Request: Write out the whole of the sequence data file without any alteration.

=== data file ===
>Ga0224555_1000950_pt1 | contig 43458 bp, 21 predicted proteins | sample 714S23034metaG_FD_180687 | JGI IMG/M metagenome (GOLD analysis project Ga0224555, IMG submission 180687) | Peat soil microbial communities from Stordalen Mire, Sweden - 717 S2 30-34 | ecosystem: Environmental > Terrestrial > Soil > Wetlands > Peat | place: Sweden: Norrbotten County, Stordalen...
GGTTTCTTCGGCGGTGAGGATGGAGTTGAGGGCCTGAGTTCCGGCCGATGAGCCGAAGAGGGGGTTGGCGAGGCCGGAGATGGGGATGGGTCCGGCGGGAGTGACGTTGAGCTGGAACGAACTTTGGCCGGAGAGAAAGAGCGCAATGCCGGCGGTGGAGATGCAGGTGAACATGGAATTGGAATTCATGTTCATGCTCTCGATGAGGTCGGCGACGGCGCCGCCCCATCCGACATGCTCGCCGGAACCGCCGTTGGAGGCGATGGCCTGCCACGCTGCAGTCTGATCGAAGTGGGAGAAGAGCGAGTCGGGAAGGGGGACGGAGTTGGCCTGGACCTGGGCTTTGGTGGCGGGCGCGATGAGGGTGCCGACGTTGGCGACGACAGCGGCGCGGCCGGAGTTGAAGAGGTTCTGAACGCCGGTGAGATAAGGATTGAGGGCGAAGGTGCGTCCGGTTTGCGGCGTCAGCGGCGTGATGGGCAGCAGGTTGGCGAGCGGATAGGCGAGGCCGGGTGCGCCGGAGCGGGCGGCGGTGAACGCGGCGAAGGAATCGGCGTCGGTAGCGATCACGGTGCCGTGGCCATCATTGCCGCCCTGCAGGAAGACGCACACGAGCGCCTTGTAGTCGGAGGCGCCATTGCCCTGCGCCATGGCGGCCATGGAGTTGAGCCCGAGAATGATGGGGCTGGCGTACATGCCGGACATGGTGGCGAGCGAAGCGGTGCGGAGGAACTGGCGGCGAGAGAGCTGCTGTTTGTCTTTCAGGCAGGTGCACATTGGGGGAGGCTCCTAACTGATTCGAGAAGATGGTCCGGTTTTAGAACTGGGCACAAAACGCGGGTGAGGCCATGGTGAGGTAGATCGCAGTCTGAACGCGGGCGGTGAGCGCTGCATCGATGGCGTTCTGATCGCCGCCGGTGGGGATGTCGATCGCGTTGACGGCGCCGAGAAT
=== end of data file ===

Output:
>Ga0224555_1000950_pt1 | contig 43458 bp, 21 predicted proteins | sample 714S23034metaG_FD_180687 | JGI IMG/M metagenome (GOLD analysis project Ga0224555, IMG submission 180687) | Peat soil microbial communities from Stordalen Mire, Sweden - 717 S2 30-34 | ecosystem: Environmental > Terrestrial > Soil > Wetlands > Peat | place: Sweden: Norrbotten County, Stordalen...
GGTTTCTTCGGCGGTGAGGATGGAGTTGAGGGCCTGAGTTCCGGCCGATGAGCCGAAGAGGGGGTTGGCGAGGCCGGAGATGGGGATGGGTCCGGCGGGAGTGACGTTGAGCTGGAACGAACTTTGGCCGGAGAGAAAGAGCGCAATGCCGGCGGTGGAGATGCAGGTGAACATGGAATTGGAATTCATGTTCATGCTCTCGATGAGGTCGGCGACGGCGCCGCCCCATCCGACATGCTCGCCGGAACCGCCGTTGGAGGCGATGGCCTGCCACGCTGCAGTCTGATCGAAGTGGGAGAAGAGCGAGTCGGGAAGGGGGACGGAGTTGGCCTGGACCTGGGCTTTGGTGGCGGGCGCGATGAGGGTGCCGACGTTGGCGACGACAGCGGCGCGGCCGGAGTTGAAGAGGTTCTGAACGCCGGTGAGATAAGGATTGAGGGCGAAGGTGCGTCCGGTTTGCGGCGTCAGCGGCGTGATGGGCAGCAGGTTGGCGAGCGGATAGGCGAGGCCGGGTGCGCCGGAGCGGGCGGCGGTGAACGCGGCGAAGGAATCGGCGTCGGTAGCGATCACGGTGCCGTGGCCATCATTGCCGCCCTGCAGGAAGACGCACACGAGCGCCTTGTAGTCGGAGGCGCCATTGCCCTGCGCCATGGCGGCCATGGAGTTGAGCCCGAGAATGATGGGGCTGGCGTACATGCCGGACATGGTGGCGAGCGAAGCGGTGCGGAGGAACTGGCGGCGAGAGAGCTGCTGTTTGTCTTTCAGGCAGGTGCACATTGGGGGAGGCTCCTAACTGATTCGAGAAGATGGTCCGGTTTTAGAACTGGGCACAAAACGCGGGTGAGGCCATGGTGAGGTAGATCGCAGTCTGAACGCGGGCGGTGAGCGCTGCATCGATGGCGTTCTGATCGCCGCCGGTGGGGATGTCGATCGCGTTGACGGCGCCGAGAAT